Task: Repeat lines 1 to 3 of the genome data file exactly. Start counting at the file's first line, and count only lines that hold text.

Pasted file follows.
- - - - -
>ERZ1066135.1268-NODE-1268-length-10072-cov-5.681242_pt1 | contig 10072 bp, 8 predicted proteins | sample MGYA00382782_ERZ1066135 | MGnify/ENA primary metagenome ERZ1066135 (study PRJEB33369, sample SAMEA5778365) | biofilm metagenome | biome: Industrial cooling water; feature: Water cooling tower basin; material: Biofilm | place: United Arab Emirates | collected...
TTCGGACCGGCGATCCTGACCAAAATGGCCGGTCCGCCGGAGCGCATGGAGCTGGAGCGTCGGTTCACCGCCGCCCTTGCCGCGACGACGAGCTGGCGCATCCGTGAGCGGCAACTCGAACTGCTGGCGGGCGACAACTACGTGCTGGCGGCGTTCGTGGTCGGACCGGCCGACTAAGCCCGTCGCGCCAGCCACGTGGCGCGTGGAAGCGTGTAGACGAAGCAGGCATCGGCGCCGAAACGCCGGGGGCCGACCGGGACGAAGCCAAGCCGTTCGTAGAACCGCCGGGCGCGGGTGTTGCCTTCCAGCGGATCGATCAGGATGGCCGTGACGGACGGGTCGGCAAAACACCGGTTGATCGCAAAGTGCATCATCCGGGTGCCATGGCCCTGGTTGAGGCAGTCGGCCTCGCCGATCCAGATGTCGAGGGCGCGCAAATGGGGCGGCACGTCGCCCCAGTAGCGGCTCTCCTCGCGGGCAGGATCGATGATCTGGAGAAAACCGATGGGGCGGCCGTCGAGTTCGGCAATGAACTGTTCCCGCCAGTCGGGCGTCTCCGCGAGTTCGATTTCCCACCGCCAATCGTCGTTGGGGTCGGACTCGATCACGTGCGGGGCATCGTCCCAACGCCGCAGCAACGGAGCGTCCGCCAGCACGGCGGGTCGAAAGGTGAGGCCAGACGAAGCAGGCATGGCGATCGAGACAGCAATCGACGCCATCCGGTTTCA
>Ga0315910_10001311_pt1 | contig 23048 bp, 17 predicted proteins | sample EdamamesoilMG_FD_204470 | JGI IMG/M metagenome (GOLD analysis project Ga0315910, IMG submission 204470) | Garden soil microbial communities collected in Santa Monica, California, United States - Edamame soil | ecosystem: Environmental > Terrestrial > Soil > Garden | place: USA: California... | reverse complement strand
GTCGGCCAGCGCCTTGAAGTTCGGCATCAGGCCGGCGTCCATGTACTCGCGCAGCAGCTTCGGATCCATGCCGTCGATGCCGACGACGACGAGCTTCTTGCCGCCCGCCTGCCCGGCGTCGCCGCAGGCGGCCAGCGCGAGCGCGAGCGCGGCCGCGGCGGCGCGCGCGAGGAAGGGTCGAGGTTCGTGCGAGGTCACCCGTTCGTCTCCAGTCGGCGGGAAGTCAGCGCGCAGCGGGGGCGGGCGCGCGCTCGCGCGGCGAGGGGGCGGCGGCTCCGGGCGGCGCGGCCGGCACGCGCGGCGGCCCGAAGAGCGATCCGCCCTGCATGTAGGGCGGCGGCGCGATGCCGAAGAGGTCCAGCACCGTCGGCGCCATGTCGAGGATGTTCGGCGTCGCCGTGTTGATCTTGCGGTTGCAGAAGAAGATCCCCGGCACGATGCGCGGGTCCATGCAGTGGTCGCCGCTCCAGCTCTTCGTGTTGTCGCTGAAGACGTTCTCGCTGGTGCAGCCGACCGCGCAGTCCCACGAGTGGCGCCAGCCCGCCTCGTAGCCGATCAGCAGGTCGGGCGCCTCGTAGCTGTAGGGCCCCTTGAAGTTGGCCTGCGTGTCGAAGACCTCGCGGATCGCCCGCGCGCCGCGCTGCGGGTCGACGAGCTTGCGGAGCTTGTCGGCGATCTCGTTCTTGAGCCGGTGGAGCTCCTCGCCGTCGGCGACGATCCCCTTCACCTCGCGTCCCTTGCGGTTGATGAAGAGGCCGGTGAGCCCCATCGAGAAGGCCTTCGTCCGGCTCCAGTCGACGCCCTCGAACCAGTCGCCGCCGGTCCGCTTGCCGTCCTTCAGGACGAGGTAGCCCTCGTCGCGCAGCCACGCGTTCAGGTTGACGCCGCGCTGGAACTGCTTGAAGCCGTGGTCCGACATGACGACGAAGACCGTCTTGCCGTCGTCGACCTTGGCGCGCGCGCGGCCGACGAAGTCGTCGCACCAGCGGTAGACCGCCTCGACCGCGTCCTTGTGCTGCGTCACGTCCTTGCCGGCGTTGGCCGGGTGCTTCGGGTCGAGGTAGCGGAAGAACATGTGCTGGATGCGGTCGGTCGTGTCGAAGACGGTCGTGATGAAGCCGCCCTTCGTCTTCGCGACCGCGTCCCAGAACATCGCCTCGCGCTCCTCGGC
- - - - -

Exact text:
>ERZ1066135.1268-NODE-1268-length-10072-cov-5.681242_pt1 | contig 10072 bp, 8 predicted proteins | sample MGYA00382782_ERZ1066135 | MGnify/ENA primary metagenome ERZ1066135 (study PRJEB33369, sample SAMEA5778365) | biofilm metagenome | biome: Industrial cooling water; feature: Water cooling tower basin; material: Biofilm | place: United Arab Emirates | collected...
TTCGGACCGGCGATCCTGACCAAAATGGCCGGTCCGCCGGAGCGCATGGAGCTGGAGCGTCGGTTCACCGCCGCCCTTGCCGCGACGACGAGCTGGCGCATCCGTGAGCGGCAACTCGAACTGCTGGCGGGCGACAACTACGTGCTGGCGGCGTTCGTGGTCGGACCGGCCGACTAAGCCCGTCGCGCCAGCCACGTGGCGCGTGGAAGCGTGTAGACGAAGCAGGCATCGGCGCCGAAACGCCGGGGGCCGACCGGGACGAAGCCAAGCCGTTCGTAGAACCGCCGGGCGCGGGTGTTGCCTTCCAGCGGATCGATCAGGATGGCCGTGACGGACGGGTCGGCAAAACACCGGTTGATCGCAAAGTGCATCATCCGGGTGCCATGGCCCTGGTTGAGGCAGTCGGCCTCGCCGATCCAGATGTCGAGGGCGCGCAAATGGGGCGGCACGTCGCCCCAGTAGCGGCTCTCCTCGCGGGCAGGATCGATGATCTGGAGAAAACCGATGGGGCGGCCGTCGAGTTCGGCAATGAACTGTTCCCGCCAGTCGGGCGTCTCCGCGAGTTCGATTTCCCACCGCCAATCGTCGTTGGGGTCGGACTCGATCACGTGCGGGGCATCGTCCCAACGCCGCAGCAACGGAGCGTCCGCCAGCACGGCGGGTCGAAAGGTGAGGCCAGACGAAGCAGGCATGGCGATCGAGACAGCAATCGACGCCATCCGGTTTCA
>Ga0315910_10001311_pt1 | contig 23048 bp, 17 predicted proteins | sample EdamamesoilMG_FD_204470 | JGI IMG/M metagenome (GOLD analysis project Ga0315910, IMG submission 204470) | Garden soil microbial communities collected in Santa Monica, California, United States - Edamame soil | ecosystem: Environmental > Terrestrial > Soil > Garden | place: USA: California... | reverse complement strand